Diebold demos cloud-based ATM
It's true, there is money in the cloud!
Diebold has taken the wraps off a prototype for a bank ATM that uses virtualisation technology.
Relying on remote servers instead of in-built computing resources reduces complexity while offering greater reliability and security. Diebold described the prototype as a "game changer" and part of its roadmap to make greater use of cloud-based technologies in cash machines and self-service kiosks.
"Virtualisation will fundamentally change the way Diebold – and its customers – deploy solutions to the marketplace," said Frank A Natoli Jr, vice president and chief technology officer at Diebold. "It enables unified management of a wide array of services and paves the way for orchestration of multiple channels."
He added: "This development is an important milestone on Diebold's roadmap to leveraging cloud computing technology in the retail financial space."
The virtualised ATM prototype was developed by Diebold in conjunction with VMware, which said that the kit illustrates that virtualisation has plenty of applications outside its traditional home in the datacentre. Diebold wants to recruit banks to set up sites for a virtual ATM proof-of-concept study.
Virtualisation removes the onboard computer from the ATM, tying each terminal single server running many "virtual" ATMs. This consolidation allows greater control and therefore better security, at least in theory. Far from offering a single point of failure, this approach would also allow faster failure recovery and more rapid software upgrades and services deployment, leading to an overall increase in ATM uptime, according to Diebold.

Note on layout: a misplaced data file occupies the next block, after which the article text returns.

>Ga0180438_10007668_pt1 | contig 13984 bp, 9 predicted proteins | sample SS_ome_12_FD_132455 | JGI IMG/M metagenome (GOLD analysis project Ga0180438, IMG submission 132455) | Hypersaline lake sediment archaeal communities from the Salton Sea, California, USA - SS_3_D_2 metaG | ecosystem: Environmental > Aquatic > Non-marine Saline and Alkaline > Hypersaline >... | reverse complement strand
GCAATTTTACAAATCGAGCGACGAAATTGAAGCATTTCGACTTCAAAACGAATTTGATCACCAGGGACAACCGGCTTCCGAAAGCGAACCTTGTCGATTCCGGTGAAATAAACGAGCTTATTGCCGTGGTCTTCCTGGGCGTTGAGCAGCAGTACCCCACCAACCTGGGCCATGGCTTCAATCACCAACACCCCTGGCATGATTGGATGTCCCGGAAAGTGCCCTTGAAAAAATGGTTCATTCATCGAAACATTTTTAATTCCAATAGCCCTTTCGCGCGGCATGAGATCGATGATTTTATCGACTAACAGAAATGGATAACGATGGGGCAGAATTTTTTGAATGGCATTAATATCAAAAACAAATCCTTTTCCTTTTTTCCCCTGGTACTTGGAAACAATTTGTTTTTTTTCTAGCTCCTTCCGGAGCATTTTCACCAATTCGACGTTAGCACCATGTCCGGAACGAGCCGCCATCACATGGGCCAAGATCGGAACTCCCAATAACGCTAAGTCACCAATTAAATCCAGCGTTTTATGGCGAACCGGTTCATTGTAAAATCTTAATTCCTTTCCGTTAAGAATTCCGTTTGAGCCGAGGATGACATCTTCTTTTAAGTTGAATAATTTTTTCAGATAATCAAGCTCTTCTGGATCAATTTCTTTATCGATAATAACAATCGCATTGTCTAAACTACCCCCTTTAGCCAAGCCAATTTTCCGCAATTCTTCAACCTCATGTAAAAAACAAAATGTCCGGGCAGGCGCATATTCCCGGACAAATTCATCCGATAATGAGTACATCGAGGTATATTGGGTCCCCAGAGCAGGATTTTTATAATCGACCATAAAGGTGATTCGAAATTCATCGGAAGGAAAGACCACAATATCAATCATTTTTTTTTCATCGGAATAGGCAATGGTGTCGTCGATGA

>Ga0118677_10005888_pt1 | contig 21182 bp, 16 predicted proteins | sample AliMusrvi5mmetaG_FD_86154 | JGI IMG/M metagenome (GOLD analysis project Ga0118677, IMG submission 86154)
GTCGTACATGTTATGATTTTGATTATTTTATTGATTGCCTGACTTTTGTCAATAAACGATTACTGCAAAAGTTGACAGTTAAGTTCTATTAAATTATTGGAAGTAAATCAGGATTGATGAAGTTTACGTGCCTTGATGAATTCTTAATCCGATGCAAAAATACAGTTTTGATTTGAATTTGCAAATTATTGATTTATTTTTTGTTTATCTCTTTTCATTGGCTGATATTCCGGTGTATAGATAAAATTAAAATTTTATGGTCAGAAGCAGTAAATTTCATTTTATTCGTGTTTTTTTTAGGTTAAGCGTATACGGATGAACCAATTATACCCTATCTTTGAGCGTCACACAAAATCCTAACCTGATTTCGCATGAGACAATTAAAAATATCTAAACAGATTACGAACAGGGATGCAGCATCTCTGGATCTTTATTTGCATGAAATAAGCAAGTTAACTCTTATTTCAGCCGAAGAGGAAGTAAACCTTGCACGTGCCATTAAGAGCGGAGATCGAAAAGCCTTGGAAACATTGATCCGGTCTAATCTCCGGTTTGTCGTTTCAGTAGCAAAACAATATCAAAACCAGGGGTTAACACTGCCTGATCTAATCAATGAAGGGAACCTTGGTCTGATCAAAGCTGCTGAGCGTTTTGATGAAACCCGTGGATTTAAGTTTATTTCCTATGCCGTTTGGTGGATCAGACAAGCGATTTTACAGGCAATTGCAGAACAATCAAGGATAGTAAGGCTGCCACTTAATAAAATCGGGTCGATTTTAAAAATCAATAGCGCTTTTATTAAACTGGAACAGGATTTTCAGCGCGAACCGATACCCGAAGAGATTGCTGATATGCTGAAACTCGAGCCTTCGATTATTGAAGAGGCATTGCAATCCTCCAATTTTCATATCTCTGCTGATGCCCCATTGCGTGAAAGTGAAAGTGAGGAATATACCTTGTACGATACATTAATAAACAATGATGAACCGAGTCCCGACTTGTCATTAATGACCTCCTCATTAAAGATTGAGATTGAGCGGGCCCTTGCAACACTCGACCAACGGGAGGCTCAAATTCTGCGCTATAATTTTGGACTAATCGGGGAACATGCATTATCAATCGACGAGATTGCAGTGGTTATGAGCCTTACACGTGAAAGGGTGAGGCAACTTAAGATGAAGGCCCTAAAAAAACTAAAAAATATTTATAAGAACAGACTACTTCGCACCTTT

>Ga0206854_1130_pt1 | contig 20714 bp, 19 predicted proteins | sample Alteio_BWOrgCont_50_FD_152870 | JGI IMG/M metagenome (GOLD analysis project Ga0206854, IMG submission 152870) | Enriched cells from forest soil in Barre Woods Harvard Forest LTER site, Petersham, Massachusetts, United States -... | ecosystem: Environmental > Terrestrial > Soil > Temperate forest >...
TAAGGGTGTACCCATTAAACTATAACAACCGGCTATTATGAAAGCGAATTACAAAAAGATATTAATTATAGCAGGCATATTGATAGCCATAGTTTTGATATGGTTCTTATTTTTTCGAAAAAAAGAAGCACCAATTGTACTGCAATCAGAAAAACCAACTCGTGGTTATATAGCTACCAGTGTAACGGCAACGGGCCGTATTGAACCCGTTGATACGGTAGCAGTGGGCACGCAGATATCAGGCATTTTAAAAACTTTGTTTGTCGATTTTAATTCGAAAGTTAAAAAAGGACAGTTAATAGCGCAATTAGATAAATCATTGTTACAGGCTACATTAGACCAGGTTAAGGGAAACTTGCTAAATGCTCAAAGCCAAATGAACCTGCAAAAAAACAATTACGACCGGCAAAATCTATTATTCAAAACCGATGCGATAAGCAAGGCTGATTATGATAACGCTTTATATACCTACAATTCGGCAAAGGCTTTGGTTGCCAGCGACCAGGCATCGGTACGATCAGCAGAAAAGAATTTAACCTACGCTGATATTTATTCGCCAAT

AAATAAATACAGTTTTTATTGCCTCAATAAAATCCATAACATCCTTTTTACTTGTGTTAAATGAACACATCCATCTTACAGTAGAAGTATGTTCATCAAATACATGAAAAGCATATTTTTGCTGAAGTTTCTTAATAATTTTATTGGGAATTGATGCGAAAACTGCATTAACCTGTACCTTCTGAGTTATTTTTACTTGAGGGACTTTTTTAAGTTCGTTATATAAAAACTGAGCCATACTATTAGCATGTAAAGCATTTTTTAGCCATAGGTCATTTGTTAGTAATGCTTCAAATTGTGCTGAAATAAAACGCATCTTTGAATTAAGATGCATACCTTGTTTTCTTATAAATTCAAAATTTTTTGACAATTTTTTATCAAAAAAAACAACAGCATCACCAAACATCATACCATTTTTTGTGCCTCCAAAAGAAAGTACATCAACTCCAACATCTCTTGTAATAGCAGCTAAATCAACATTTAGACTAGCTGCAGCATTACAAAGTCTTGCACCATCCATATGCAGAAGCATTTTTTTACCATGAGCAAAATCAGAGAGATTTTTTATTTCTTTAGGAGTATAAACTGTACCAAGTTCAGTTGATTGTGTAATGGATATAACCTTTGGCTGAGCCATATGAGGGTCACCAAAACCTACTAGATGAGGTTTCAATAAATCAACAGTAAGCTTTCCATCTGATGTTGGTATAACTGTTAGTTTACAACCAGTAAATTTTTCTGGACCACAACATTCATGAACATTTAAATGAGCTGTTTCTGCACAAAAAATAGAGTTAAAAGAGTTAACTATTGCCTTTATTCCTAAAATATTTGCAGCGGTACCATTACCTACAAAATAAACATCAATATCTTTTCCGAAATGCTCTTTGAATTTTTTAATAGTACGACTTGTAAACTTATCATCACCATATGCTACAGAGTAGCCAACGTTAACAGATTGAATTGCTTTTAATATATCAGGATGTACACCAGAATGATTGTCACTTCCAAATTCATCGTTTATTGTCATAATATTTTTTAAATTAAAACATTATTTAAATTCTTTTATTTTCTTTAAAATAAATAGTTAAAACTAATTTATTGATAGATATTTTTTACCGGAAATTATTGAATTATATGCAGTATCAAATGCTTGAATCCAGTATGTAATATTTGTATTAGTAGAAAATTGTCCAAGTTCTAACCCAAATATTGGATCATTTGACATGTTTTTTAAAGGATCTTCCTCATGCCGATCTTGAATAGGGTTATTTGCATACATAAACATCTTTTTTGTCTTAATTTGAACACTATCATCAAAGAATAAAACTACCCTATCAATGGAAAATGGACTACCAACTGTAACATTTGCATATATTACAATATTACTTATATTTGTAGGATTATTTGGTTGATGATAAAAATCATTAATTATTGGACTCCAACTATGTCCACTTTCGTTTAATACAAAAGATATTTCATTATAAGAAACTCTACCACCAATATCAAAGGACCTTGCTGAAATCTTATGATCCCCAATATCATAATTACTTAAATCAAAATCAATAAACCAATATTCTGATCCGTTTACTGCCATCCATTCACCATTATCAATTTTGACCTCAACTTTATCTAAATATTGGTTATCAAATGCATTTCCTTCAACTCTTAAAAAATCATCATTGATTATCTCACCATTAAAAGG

Diebold's demonstration terminal at VMworld 2011 also showcased biometrics for enhanced security and near field communications (NFC) technology. ®
Diebold? Where have I heard that name before?
Isn't this the same company that did such a fine outstanding job on voting machines?
Removes the what now?
"Virtualisation removes the onboard computer from the ATM..."
No, it doesn't. You still need to relay user input, manage the network connection, and relay program output. And since LCD screens aren't made of magic, you'll need a thin-client style computer in there to handle that.
So they've gone from a low-power computer in a box in the bank that talks over the network to other bank computers to perform transactions to a low-power computer in a box in the bank that talks to a *specific* bank computer which then relays the same exact request to the other bank computers.
How is this not just adding a needless layer of potential problems?
ATMS in the cloud
Because that won't end badly.